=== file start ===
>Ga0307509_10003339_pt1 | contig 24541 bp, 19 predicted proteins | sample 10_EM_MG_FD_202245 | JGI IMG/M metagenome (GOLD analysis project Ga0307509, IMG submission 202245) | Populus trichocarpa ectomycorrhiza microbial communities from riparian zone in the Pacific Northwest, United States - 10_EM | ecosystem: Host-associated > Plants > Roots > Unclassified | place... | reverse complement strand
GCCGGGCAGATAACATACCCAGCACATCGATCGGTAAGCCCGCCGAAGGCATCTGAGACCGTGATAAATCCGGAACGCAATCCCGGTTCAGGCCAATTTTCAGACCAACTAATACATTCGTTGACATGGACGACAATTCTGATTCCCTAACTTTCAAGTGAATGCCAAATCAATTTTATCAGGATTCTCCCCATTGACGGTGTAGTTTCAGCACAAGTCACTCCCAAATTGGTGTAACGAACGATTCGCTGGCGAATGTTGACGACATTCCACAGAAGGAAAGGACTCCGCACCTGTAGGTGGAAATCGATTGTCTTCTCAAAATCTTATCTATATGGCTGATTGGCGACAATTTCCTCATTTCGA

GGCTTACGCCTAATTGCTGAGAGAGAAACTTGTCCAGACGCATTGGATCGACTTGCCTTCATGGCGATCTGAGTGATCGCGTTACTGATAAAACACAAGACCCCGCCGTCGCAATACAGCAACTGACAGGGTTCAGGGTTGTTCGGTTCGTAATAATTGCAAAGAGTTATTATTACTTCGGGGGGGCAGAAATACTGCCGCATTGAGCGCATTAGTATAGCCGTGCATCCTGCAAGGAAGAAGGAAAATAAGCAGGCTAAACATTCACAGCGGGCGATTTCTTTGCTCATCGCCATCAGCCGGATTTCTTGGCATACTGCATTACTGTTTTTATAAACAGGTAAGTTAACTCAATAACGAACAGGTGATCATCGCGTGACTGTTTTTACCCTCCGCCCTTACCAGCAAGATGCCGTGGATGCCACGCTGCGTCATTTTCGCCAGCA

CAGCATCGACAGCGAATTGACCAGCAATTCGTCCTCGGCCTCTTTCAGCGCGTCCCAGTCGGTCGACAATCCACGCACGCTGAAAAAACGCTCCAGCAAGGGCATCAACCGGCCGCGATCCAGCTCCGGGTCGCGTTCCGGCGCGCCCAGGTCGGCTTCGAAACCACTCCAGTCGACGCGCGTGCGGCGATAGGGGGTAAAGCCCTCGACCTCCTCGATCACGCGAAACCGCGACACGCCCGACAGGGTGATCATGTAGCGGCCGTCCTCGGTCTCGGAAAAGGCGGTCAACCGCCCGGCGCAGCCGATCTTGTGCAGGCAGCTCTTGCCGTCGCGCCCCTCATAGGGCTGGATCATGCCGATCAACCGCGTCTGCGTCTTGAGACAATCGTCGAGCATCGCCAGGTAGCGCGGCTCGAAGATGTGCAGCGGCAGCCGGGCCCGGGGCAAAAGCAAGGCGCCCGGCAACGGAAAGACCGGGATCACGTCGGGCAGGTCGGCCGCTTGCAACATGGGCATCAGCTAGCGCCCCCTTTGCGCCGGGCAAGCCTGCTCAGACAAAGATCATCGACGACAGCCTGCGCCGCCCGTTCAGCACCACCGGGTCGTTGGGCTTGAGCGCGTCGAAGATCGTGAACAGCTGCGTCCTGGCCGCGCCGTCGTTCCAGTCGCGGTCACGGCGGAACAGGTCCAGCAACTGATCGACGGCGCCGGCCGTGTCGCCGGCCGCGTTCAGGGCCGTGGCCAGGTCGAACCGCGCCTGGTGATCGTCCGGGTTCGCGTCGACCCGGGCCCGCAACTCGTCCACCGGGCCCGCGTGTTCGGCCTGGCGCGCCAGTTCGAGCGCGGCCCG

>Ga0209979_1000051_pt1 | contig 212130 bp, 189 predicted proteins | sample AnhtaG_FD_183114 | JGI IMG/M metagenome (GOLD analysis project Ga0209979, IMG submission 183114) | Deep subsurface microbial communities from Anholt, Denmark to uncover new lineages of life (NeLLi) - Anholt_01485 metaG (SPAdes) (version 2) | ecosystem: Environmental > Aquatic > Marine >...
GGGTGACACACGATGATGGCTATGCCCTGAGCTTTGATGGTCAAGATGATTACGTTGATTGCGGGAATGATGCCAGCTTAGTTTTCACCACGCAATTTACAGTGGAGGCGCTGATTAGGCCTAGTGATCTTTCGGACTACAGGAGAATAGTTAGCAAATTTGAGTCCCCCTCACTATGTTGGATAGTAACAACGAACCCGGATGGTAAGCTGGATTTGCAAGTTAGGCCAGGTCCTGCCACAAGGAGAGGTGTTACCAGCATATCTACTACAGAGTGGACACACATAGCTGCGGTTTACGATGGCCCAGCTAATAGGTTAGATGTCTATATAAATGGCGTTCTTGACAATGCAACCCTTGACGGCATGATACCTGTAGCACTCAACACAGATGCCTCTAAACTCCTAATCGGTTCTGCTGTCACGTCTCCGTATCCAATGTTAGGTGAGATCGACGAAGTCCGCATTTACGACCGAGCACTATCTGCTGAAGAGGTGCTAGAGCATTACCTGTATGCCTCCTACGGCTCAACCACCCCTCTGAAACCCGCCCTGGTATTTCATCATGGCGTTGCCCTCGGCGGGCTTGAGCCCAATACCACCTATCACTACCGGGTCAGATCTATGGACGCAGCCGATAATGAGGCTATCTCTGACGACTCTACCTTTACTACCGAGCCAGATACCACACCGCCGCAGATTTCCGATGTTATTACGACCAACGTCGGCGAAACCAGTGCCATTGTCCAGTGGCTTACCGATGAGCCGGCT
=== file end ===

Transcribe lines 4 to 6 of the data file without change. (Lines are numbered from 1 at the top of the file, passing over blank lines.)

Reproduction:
CAGCATCGACAGCGAATTGACCAGCAATTCGTCCTCGGCCTCTTTCAGCGCGTCCCAGTCGGTCGACAATCCACGCACGCTGAAAAAACGCTCCAGCAAGGGCATCAACCGGCCGCGATCCAGCTCCGGGTCGCGTTCCGGCGCGCCCAGGTCGGCTTCGAAACCACTCCAGTCGACGCGCGTGCGGCGATAGGGGGTAAAGCCCTCGACCTCCTCGATCACGCGAAACCGCGACACGCCCGACAGGGTGATCATGTAGCGGCCGTCCTCGGTCTCGGAAAAGGCGGTCAACCGCCCGGCGCAGCCGATCTTGTGCAGGCAGCTCTTGCCGTCGCGCCCCTCATAGGGCTGGATCATGCCGATCAACCGCGTCTGCGTCTTGAGACAATCGTCGAGCATCGCCAGGTAGCGCGGCTCGAAGATGTGCAGCGGCAGCCGGGCCCGGGGCAAAAGCAAGGCGCCCGGCAACGGAAAGACCGGGATCACGTCGGGCAGGTCGGCCGCTTGCAACATGGGCATCAGCTAGCGCCCCCTTTGCGCCGGGCAAGCCTGCTCAGACAAAGATCATCGACGACAGCCTGCGCCGCCCGTTCAGCACCACCGGGTCGTTGGGCTTGAGCGCGTCGAAGATCGTGAACAGCTGCGTCCTGGCCGCGCCGTCGTTCCAGTCGCGGTCACGGCGGAACAGGTCCAGCAACTGATCGACGGCGCCGGCCGTGTCGCCGGCCGCGTTCAGGGCCGTGGCCAGGTCGAACCGCGCCTGGTGATCGTCCGGGTTCGCGTCGACCCGGGCCCGCAACTCGTCCACCGGGCCCGCGTGTTCGGCCTGGCGCGCCAGTTCGAGCGCGGCCCG

>Ga0209979_1000051_pt1 | contig 212130 bp, 189 predicted proteins | sample AnhtaG_FD_183114 | JGI IMG/M metagenome (GOLD analysis project Ga0209979, IMG submission 183114) | Deep subsurface microbial communities from Anholt, Denmark to uncover new lineages of life (NeLLi) - Anholt_01485 metaG (SPAdes) (version 2) | ecosystem: Environmental > Aquatic > Marine >...
GGGTGACACACGATGATGGCTATGCCCTGAGCTTTGATGGTCAAGATGATTACGTTGATTGCGGGAATGATGCCAGCTTAGTTTTCACCACGCAATTTACAGTGGAGGCGCTGATTAGGCCTAGTGATCTTTCGGACTACAGGAGAATAGTTAGCAAATTTGAGTCCCCCTCACTATGTTGGATAGTAACAACGAACCCGGATGGTAAGCTGGATTTGCAAGTTAGGCCAGGTCCTGCCACAAGGAGAGGTGTTACCAGCATATCTACTACAGAGTGGACACACATAGCTGCGGTTTACGATGGCCCAGCTAATAGGTTAGATGTCTATATAAATGGCGTTCTTGACAATGCAACCCTTGACGGCATGATACCTGTAGCACTCAACACAGATGCCTCTAAACTCCTAATCGGTTCTGCTGTCACGTCTCCGTATCCAATGTTAGGTGAGATCGACGAAGTCCGCATTTACGACCGAGCACTATCTGCTGAAGAGGTGCTAGAGCATTACCTGTATGCCTCCTACGGCTCAACCACCCCTCTGAAACCCGCCCTGGTATTTCATCATGGCGTTGCCCTCGGCGGGCTTGAGCCCAATACCACCTATCACTACCGGGTCAGATCTATGGACGCAGCCGATAATGAGGCTATCTCTGACGACTCTACCTTTACTACCGAGCCAGATACCACACCGCCGCAGATTTCCGATGTTATTACGACCAACGTCGGCGAAACCAGTGCCATTGTCCAGTGGCTTACCGATGAGCCGGCT